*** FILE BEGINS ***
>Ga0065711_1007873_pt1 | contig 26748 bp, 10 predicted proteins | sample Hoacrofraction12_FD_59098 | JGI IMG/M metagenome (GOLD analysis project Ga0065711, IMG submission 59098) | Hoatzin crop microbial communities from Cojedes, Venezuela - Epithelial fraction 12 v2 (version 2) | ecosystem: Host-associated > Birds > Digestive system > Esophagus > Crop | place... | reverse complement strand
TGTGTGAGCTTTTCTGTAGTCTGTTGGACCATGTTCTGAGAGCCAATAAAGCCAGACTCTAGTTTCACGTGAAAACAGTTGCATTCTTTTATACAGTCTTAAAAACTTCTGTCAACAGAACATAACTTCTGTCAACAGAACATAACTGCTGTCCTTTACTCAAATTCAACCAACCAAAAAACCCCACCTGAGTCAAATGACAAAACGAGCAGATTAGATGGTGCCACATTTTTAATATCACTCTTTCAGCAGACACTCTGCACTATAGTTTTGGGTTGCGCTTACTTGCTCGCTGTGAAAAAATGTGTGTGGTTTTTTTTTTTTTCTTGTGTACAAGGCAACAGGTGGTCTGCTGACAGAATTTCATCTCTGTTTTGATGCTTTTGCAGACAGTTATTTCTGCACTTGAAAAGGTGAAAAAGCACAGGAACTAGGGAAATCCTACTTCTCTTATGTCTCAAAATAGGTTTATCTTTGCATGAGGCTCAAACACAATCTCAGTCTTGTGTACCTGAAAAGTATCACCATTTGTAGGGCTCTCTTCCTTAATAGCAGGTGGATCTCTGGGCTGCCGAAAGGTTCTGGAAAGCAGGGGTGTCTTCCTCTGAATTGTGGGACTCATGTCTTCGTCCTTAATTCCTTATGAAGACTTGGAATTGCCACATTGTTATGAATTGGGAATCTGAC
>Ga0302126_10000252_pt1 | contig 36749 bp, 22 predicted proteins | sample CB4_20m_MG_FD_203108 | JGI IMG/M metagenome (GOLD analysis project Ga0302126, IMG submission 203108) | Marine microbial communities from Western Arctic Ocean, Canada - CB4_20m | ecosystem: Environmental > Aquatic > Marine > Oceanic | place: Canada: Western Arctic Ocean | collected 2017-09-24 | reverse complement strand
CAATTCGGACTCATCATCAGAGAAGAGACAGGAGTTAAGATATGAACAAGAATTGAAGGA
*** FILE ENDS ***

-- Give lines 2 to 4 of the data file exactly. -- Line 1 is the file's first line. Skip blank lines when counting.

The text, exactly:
TGTGTGAGCTTTTCTGTAGTCTGTTGGACCATGTTCTGAGAGCCAATAAAGCCAGACTCTAGTTTCACGTGAAAACAGTTGCATTCTTTTATACAGTCTTAAAAACTTCTGTCAACAGAACATAACTTCTGTCAACAGAACATAACTGCTGTCCTTTACTCAAATTCAACCAACCAAAAAACCCCACCTGAGTCAAATGACAAAACGAGCAGATTAGATGGTGCCACATTTTTAATATCACTCTTTCAGCAGACACTCTGCACTATAGTTTTGGGTTGCGCTTACTTGCTCGCTGTGAAAAAATGTGTGTGGTTTTTTTTTTTTTCTTGTGTACAAGGCAACAGGTGGTCTGCTGACAGAATTTCATCTCTGTTTTGATGCTTTTGCAGACAGTTATTTCTGCACTTGAAAAGGTGAAAAAGCACAGGAACTAGGGAAATCCTACTTCTCTTATGTCTCAAAATAGGTTTATCTTTGCATGAGGCTCAAACACAATCTCAGTCTTGTGTACCTGAAAAGTATCACCATTTGTAGGGCTCTCTTCCTTAATAGCAGGTGGATCTCTGGGCTGCCGAAAGGTTCTGGAAAGCAGGGGTGTCTTCCTCTGAATTGTGGGACTCATGTCTTCGTCCTTAATTCCTTATGAAGACTTGGAATTGCCACATTGTTATGAATTGGGAATCTGAC
>Ga0302126_10000252_pt1 | contig 36749 bp, 22 predicted proteins | sample CB4_20m_MG_FD_203108 | JGI IMG/M metagenome (GOLD analysis project Ga0302126, IMG submission 203108) | Marine microbial communities from Western Arctic Ocean, Canada - CB4_20m | ecosystem: Environmental > Aquatic > Marine > Oceanic | place: Canada: Western Arctic Ocean | collected 2017-09-24 | reverse complement strand
CAATTCGGACTCATCATCAGAGAAGAGACAGGAGTTAAGATATGAACAAGAATTGAAGGA